New Doggerland

I’ll be showing a new work,  ‘Heroes and Villains’ at Lumen London as part of the inaugural exhibition for New Doggerland:
https://www.lumenstudios.co.uk/future-events/yd4xwr6pg7e569nf9syprhcpxf645y

This work represents the beginning of a larger work in development for future iterations of the New Doggerland project.

heroes and villains‘Heroes and Villains’ Sarah Sparkes 2019

We’re not searching for anything except people. We don’t need other worlds. We need mirrors.”
― Stanisław Lem

‘Heros and Villains’ Sarah Sparkes 2019
After completing an MA in art Sarah Sparkes went on to study an archaeology diploma in the pre-history of southern Britain. For New Doggerland, Sparkes returns to her past research and assimilates this with themes from science fiction. She has imagined her work and New Doggerland as a manifestations from the sentient ocean in Stanislaw Lem’s Solaris.

new doggerlandfuture imaginings of place and culture

Opening event: Thursday 30th May 6.30 – 8.30 pm
First Thursdays late opening Thursday 6th June 6.30 – 9.00pm
Gallery Opening hours: Thursday to Sunday 12 – 6 pm
Exhibiting artists: Frances Burden |Deborah Gardner |Jane Millar | Sarah Sparkes
‘In a sense, if you’re not getting it wrong really a lot when you’re creating imaginary futures, then you’re just not doing it enough. You’re not creating enough imaginary futures.’ William Gibson

New Doggerland is a new multi-disciplinary artists project for a future imagining of physical and cultural re-connection between Britain and the European mainland. Doggerland is the name given to the ancient landmass, now submerged, that once connected Britain to Northern Europe. What if a new land mass rises up and we become physically part of the mainland again?
New Doggerland is a project about future land and humans. It asks questions to which the exhibitors and participants will respond with different ideas and answers. Who will be living there and how? It may evoke a Ballardian dystopia, or ideas of possible Utopia. Or could New Doggerland be the heterotopia where we go to experience ‘other’ selves, a place of becoming?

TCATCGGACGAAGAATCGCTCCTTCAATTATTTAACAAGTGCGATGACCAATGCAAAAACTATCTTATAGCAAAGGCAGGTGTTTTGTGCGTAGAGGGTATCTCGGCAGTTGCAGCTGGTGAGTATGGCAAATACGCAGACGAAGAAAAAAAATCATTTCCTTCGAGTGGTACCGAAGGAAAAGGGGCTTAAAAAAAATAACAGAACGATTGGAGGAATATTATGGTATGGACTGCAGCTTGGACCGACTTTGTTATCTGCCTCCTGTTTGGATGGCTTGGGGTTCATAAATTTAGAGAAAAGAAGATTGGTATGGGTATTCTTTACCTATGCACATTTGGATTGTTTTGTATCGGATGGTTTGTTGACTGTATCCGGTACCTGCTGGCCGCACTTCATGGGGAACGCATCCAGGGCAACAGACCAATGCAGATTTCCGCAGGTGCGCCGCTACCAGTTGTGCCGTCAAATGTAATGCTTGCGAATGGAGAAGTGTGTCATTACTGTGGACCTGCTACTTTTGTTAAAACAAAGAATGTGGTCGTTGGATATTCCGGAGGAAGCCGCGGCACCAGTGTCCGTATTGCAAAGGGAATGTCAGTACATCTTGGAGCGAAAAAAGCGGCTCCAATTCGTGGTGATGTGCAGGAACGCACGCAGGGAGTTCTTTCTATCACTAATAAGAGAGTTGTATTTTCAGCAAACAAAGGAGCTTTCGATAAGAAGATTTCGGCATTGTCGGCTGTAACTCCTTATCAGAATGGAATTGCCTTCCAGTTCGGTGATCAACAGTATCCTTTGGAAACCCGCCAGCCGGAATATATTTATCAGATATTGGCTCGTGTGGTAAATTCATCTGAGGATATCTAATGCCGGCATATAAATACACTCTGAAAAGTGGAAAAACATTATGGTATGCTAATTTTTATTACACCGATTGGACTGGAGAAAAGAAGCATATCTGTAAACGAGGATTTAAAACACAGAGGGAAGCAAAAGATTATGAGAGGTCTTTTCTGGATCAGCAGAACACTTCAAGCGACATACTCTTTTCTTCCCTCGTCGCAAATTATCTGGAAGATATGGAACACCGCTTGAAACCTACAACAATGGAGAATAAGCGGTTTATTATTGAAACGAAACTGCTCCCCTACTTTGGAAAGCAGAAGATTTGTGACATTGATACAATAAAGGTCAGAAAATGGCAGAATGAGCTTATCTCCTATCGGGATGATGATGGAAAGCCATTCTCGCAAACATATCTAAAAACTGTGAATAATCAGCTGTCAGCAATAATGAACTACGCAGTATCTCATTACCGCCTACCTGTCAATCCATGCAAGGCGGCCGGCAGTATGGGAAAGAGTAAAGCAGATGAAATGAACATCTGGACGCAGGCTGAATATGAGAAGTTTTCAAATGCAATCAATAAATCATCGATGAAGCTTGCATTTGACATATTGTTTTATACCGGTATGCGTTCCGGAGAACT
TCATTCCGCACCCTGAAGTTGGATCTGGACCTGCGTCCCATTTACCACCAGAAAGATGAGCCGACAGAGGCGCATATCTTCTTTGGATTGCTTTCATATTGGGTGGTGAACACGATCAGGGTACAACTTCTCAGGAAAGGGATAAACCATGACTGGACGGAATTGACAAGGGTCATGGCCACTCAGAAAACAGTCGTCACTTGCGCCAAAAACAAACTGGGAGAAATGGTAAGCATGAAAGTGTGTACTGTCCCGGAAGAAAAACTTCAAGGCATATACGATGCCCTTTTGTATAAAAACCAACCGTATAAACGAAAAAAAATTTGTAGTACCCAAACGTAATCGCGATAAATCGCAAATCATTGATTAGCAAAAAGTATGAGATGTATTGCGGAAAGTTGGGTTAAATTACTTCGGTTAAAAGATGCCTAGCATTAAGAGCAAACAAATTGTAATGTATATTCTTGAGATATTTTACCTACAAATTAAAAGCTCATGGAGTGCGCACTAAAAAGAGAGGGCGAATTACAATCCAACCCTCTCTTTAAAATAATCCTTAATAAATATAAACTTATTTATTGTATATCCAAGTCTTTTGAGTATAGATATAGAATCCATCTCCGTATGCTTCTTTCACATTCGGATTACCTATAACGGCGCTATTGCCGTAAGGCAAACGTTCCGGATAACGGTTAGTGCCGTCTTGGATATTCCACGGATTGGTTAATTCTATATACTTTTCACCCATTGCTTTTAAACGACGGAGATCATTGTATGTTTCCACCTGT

About the artwork: featured works include textiles, sculpture, ceramics and installation. Frances Burden’s stitched pieces and works on paper range from the uniformity of Orwell and Huxley to the wild Egyptian glamour of Earth Wind and Fire, to explore the common themes of future imagining the look of dress and costume. Her pieces here are a sample selection for the everyday and the ceremonial. Sculptor Deborah Gardner considers future shifting plant environments from the local to the alien and imaginary considerations of plants in space, partly inspired by recent images of NASA’s experiments with growing plants on space craft and science fiction visions of extra-terrestrial colonisation. Ceramic artist Jane Millar envisions a future crisis of lost knowledge. Her Orrery attempts a narration of origins and contingencies, while a Werkbund type traveller’s display case of wave forms triggers unrecovered memories and soothes future human survivors’ feelings of loss. Artist Sarah Sparkes followed her MA with studying for an archaeology diploma in the pre-history of southern Britain. Sparkes returns to her past research and assimilates this with themes from science fiction. She has imagined her work and New Doggerland as a manifestations from the sentient ocean in Stanislaw Lem’s Solaris.

Lumen are an art collective focused on astronomy and light. St John on Bethnal Green is a grade 1 Listed Building designed by Sir John Soane, and was built between 1826 and 1828. The Lumen Crypt Gallery reflects Sir John Soane’s attention to detail, boasting unique curved walls and egg shaped pods. https://www.lumenstudios.co.uk/gallery

‘In a sense, if you’re not getting it wrong really a lot when you’re creating imaginary futures, then you’re just not doing it enough. You’re not creating enough imaginary futures.’ William Gibson

New Doggerland is a new multi-disciplinary artists project for a future imagining of physical and cultural re-connection between Britain and the European mainland. Doggerland is the name given to the ancient landmass, now submerged, that once connected Britain to Northern Europe. What if a new land mass rises up and we become physically part of the mainland again?

New Doggerland is a project about future land and humans. It asks questions to which the exhibitors and participants will respond with different ideas and answers. Who will be living there and how? It may evoke a Ballardian dystopia, or ideas of possible Utopia. Or could New Doggerland be the heterotopia where we go to experience ‘other’ selves, a place of becoming?